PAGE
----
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Part I - IFRS

Hyperinflationary economies - updated IPTF watch list available

Jan 27, 2020

IAS 29 "Financial Reporting in Hyperinflationary Economies" defines and provides general guidance for assessing whether a particular jurisdiction's economy is hyperinflationary. But the IASB does not identify specific jurisdictions. The International Practices Task Force (IPTF) of the Centre for Audit Quality (CAQ) monitors the status of "highly inflationary" countries. The Task Force's criteria for identifying such countries are similar to those for identifying "hyperinflationary economies" under IAS 29.

The IPTF's discussion document for the November 19, 2019 meeting is now available and states the following view of the Task Force:

Countries with three-year cumulative inflation rates exceeding 100%:

  • Argentina
  • South Sudan
  • Sudan
  • Venezuela
  • Zimbabwe

Countries with projected three-year cumulative inflation rates exceeding 100%:

  • Islamic Republic of Iran

Countries where the three-year cumulative inflation rates had exceeded 100% in recent years:

There are no countries in this category for this period.

Countries with recent three-year cumulative inflation rates exceeding 100% after a spike in inflation in a discrete period:

  • Angola
  • Suriname

Countries with projected three-year cumulative inflation rates between 70% and 100% or with a significant (25% or more) increase in inflation during the current period

  • Democratic Republic of Congo
  • Liberia
  • Yemen

The IPTF also notes that there may be additional countries with three-year cumulative inflation rates exceeding 100% or that should be monitored which are not included in the analysis as the necessary data is not available. An example cited is Syria.

The full list, including exact numbers, detailed explanations of the calculation of the numbers, and observations of the Task Force is available on the CAQ website. We also offer the overview of the IPTF's assessment of hyperinflationary jurisdictions at the end of our summary of IAS 29.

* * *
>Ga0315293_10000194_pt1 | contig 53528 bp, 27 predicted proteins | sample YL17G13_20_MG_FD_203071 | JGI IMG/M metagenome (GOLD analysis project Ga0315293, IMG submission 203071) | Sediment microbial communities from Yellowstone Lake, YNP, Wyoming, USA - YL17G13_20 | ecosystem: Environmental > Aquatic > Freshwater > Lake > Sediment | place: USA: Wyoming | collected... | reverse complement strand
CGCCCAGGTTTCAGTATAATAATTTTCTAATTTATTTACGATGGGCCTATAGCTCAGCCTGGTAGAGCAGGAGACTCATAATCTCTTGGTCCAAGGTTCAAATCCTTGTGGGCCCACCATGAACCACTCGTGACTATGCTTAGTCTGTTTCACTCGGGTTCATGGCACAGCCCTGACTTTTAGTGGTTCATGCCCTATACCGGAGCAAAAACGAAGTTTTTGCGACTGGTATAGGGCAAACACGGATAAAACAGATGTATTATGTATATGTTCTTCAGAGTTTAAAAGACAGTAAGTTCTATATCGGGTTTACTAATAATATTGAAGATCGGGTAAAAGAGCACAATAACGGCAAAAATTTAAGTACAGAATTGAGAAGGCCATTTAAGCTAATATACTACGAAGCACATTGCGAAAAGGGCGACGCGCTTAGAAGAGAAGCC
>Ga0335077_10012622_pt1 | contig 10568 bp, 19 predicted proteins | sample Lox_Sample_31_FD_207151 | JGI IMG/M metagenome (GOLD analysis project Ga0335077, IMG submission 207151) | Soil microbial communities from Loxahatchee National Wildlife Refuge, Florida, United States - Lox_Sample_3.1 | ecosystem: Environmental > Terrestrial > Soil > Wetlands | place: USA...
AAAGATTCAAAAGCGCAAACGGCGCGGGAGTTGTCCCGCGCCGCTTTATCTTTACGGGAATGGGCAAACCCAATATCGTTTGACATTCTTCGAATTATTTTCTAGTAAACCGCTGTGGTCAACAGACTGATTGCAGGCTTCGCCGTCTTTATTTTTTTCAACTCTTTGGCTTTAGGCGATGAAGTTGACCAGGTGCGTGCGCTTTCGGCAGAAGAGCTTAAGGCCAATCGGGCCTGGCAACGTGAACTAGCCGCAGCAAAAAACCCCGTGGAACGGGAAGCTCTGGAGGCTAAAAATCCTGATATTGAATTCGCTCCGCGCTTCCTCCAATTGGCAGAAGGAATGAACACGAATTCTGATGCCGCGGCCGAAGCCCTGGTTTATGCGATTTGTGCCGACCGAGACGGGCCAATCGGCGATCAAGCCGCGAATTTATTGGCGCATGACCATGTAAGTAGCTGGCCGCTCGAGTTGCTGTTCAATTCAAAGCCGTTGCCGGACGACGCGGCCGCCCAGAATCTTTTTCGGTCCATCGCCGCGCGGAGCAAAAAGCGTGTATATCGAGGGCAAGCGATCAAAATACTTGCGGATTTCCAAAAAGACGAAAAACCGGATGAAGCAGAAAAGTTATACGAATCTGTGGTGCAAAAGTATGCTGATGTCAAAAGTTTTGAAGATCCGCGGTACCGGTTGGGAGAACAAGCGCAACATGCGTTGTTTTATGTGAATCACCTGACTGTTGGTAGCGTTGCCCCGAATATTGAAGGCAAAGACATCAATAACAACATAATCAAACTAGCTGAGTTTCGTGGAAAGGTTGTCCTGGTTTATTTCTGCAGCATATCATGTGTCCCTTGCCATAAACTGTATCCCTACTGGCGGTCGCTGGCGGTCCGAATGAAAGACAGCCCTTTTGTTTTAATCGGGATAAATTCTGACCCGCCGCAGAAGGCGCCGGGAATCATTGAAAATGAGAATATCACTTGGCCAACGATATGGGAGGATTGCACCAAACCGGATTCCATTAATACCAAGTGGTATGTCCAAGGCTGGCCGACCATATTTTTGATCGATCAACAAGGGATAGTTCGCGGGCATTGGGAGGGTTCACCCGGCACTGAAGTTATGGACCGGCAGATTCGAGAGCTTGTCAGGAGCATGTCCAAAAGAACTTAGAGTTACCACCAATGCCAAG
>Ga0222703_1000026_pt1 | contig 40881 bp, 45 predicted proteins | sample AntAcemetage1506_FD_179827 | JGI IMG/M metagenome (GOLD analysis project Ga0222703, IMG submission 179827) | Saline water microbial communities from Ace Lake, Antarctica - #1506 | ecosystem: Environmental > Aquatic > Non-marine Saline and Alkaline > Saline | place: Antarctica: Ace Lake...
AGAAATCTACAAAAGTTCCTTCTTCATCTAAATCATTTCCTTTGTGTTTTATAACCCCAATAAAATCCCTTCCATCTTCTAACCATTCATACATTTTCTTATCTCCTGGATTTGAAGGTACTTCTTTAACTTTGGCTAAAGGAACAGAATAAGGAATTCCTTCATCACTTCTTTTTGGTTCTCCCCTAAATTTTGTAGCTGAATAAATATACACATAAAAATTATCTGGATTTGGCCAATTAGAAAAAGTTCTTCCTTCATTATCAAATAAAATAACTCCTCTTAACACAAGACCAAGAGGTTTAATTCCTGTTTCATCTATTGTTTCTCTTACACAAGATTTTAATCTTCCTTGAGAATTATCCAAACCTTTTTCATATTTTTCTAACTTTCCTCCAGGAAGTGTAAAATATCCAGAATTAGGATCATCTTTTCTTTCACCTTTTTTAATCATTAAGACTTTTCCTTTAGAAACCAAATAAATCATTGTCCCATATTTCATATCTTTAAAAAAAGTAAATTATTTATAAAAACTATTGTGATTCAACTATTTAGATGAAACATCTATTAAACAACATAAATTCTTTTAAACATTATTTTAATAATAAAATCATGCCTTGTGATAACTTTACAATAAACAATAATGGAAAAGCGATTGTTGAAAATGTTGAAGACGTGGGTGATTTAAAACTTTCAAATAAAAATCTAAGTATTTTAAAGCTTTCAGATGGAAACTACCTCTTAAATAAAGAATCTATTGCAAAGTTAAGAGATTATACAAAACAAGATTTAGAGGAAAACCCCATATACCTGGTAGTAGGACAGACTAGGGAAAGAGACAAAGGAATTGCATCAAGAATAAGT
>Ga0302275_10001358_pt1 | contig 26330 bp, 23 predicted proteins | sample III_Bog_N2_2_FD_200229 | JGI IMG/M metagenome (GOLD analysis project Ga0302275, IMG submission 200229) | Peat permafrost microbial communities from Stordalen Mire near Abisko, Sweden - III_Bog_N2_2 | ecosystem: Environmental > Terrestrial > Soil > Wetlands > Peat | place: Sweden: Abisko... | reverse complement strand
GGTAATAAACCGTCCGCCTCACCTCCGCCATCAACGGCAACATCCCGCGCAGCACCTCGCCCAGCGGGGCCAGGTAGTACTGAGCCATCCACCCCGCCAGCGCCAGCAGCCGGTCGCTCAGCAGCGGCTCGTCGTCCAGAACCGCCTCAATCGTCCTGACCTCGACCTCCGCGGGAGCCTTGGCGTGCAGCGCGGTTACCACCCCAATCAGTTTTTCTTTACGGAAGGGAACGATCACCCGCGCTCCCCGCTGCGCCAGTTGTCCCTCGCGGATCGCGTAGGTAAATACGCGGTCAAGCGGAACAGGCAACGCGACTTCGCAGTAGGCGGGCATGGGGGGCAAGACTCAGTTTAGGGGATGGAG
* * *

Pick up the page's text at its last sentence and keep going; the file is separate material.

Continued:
SEC publishes document on cybersecurity and resiliency

Jan 27, 2020

On January 27, 2020, the Securities and Exchange Commission Commission's Office of Compliance Inspections and Examinations (OCIE) issued examination observations related to cybersecurity and operational resiliency practices taken by market participants.

The document discusses best practices for enhancing cybersecurity preparedness and operational resiliency. Topics addressed include the following:

  • Governance and risk management
  • Access rights and controls
  • Data loss prevention
  • Mobile security
  • Incident response and resiliency
  • Vendor management
  • Training and awareness

Review the press release and cybersecurity page on the SEC’s website.

IBC discusses Big4 report on reporting sustainability information at WEF

Jan 24, 2020

In January 2020, at the World Economic Forum (WEF), the chief executive officers of many of the world’s largest companies expressed support for aligning on a core set of metrics and disclosures in their annual reports on the non-financial aspects of business performance such as greenhouse gas emissions and strategies, diversity, employee health and well-being and other factors.

The International Business Council (IBC) of the WEF discussed a proposal prepared by the Forum in collaboration with the Big Four accounting firms – Deloitte, EY, KPMG and PwC – titled Toward Common Metrics and Consistent Reporting of Sustainable Value Creation. The proposal recommends a set of core metrics and recommended disclosures. The intent is for the metrics to be reflected in the mainstream annual reports of companies on a consistent basis across industry sectors and countries.

The proposed metrics and recommended disclosures have been organized into four pillars that are aligned with the UN Sustainable Development Goals (SDGs) and principal Environmental, Social, and Governance (ESG) domains. They are:

Principles of Governance Planet People Prosperity
aligned with SDGs 12, 16 and 17 aligned with SDGs 6, 7, 12, 13, 14 and 15 aligned with SDGs 1,3, 4, 5 and 10 aligned with SDGs 1, 8, 9 and 10
focuses on a company’s commitment to ethics and societal benefit looks at the themes of climate sustainability and environmental responsibility examines the roles human and social capital play in business focuses on business contributions to equitable, innovative growth

The metrics are drawn, wherever possible, from existing standards and disclosures such as GRI, SASB, TCFD, CDSB and others. Instead of reinventing the wheel by creating a new standard, they aim to amplify and elevate the rigorous work that has already been done by these initiatives, bringing their most material aspects into mainstream reports on a consistent basis.